Interaction Design: The field and approach to designing interactive experiences. These could be in any medium (such as live events or performances, products, services, etc.) and not only digital media. Interactive experiences, necessarily, require time as an organizing principle (though not exclusively) and Interactive Design is concerned with a user, customer, audience, or participant’s experience flow through time.


Even more important than raw talent and skills, is attitude. I’ll trade someone with an advanced degree and 10-years experience for a virtual novice with an open attitude and a customer-centric approach.

Focus: Less is More

One of the most common problems I encounter in product and Web development is the lack of focus. “Our target user is everyone!” they say and then proceed to use very industry-specific terms and tools that require advanced programming skills.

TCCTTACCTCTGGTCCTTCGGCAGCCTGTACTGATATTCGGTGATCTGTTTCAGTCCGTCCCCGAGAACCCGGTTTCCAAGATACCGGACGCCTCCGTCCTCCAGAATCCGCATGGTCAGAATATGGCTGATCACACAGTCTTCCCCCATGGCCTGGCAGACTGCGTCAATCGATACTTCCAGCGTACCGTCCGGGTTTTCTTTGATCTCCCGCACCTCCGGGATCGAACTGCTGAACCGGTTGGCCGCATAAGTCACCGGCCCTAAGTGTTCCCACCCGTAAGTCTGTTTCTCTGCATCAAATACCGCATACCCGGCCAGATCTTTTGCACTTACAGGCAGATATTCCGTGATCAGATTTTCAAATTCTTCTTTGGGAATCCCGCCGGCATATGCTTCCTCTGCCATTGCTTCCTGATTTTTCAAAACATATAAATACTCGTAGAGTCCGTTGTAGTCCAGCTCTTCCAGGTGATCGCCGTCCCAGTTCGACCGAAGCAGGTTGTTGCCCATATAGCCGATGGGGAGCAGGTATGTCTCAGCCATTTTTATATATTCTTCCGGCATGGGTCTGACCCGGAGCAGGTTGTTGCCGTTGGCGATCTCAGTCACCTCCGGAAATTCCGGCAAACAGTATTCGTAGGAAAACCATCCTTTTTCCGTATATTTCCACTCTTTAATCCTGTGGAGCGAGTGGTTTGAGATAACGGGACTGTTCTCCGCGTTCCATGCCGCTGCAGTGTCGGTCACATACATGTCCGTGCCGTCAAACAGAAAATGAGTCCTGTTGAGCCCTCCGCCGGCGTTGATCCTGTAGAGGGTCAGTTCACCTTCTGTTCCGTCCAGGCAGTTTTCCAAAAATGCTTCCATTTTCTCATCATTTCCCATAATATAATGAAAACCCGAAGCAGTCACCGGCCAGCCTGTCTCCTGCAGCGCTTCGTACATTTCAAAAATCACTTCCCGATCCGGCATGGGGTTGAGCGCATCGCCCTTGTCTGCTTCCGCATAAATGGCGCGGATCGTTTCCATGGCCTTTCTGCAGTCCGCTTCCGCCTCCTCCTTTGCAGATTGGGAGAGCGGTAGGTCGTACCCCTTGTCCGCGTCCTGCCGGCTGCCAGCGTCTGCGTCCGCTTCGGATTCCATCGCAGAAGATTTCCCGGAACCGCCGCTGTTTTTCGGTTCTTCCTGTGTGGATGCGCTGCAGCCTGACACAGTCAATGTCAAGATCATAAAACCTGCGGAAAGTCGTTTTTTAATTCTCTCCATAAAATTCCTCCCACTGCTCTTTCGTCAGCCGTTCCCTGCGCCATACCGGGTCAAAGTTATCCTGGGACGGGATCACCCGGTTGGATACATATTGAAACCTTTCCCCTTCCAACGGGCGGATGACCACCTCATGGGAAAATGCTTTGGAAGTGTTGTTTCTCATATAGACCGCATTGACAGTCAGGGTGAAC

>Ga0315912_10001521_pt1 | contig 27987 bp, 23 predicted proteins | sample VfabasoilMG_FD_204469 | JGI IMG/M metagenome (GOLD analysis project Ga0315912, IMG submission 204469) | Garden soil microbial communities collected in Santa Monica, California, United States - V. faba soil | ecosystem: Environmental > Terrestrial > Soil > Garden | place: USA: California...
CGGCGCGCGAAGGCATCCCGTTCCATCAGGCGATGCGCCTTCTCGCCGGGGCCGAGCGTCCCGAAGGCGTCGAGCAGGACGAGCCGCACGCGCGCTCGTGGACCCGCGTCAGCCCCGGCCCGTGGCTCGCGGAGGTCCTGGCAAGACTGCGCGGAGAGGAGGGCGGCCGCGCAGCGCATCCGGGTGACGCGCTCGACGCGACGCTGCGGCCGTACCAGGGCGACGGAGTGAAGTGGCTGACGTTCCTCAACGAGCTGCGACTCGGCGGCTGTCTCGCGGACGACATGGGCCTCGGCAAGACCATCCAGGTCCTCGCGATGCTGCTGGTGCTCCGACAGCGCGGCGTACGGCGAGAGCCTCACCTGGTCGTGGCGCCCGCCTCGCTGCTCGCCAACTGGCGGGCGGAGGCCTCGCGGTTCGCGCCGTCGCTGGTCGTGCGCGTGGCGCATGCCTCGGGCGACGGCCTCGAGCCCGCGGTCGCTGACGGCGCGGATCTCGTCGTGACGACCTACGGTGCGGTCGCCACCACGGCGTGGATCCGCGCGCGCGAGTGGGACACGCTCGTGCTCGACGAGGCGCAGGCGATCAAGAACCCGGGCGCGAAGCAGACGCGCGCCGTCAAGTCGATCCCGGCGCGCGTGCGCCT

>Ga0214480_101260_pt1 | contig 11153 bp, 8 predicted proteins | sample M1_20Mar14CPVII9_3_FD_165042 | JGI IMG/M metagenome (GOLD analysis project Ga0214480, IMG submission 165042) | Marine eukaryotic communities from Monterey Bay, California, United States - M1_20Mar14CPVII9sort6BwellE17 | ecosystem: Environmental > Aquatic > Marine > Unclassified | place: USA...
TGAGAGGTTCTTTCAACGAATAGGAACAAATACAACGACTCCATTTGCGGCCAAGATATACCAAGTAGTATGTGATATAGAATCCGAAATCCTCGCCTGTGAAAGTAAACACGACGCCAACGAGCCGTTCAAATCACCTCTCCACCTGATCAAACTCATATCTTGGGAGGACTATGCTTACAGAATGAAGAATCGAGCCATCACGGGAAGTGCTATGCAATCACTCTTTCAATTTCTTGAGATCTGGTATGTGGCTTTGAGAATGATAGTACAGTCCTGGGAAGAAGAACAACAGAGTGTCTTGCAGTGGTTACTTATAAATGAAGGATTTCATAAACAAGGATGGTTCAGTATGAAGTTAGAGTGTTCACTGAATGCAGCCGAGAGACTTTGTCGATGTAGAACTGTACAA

While everyone is a big market, it’s much easier to develop a great online experience by focusing on one or two key segments and giving them exactly what they want – than trying to create a generic experience for everyone. So identify your target markets, users and business objectives first and you’ll save yourself time, money and headaches while enhancing your probability of actually creating a compelling experience.

User Intimacy: Know Your Users!

The more you know about your users the more likely you are to meet their needs. And remember don’t confuse the user with the buyer. Oftentimes, especially in big companies, the buyer, the big boss guy who signs the check, and the end user live in entirely different worlds.

    • Identify target users: Who are they? Go beyond demographics and try to understand what drives them to do what they do?
    • Describe their environment: While people have innate needs they may want to fulfill, their environment drives much of their decision making and habits – so don’t just focus on the user, learn about where they are when their interacting with you.